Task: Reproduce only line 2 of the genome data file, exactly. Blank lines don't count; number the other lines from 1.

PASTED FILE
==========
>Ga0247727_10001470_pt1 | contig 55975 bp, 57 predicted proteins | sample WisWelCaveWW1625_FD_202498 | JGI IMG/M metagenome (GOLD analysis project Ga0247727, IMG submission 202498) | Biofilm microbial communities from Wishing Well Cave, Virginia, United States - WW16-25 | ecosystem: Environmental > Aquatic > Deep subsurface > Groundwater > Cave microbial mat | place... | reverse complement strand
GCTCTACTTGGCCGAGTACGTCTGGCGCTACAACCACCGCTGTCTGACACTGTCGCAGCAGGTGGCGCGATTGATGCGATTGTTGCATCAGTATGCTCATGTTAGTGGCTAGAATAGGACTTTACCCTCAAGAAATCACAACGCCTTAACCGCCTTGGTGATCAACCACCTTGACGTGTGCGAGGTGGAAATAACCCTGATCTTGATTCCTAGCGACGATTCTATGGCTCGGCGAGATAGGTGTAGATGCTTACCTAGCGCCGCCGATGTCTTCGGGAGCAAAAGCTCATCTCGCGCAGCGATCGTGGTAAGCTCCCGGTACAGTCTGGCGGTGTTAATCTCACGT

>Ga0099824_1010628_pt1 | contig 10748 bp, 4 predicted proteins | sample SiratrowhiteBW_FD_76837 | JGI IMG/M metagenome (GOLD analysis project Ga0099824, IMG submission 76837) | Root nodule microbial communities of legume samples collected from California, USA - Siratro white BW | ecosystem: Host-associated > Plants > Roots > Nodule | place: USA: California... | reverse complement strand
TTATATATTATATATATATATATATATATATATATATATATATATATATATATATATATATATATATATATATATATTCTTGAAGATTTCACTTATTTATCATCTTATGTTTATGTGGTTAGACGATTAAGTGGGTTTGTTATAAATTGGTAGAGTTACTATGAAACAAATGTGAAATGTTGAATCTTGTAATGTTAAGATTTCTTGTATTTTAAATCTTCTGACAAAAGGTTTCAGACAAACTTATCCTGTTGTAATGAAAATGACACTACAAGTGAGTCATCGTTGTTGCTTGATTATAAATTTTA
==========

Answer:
GCTCTACTTGGCCGAGTACGTCTGGCGCTACAACCACCGCTGTCTGACACTGTCGCAGCAGGTGGCGCGATTGATGCGATTGTTGCATCAGTATGCTCATGTTAGTGGCTAGAATAGGACTTTACCCTCAAGAAATCACAACGCCTTAACCGCCTTGGTGATCAACCACCTTGACGTGTGCGAGGTGGAAATAACCCTGATCTTGATTCCTAGCGACGATTCTATGGCTCGGCGAGATAGGTGTAGATGCTTACCTAGCGCCGCCGATGTCTTCGGGAGCAAAAGCTCATCTCGCGCAGCGATCGTGGTAAGCTCCCGGTACAGTCTGGCGGTGTTAATCTCACGT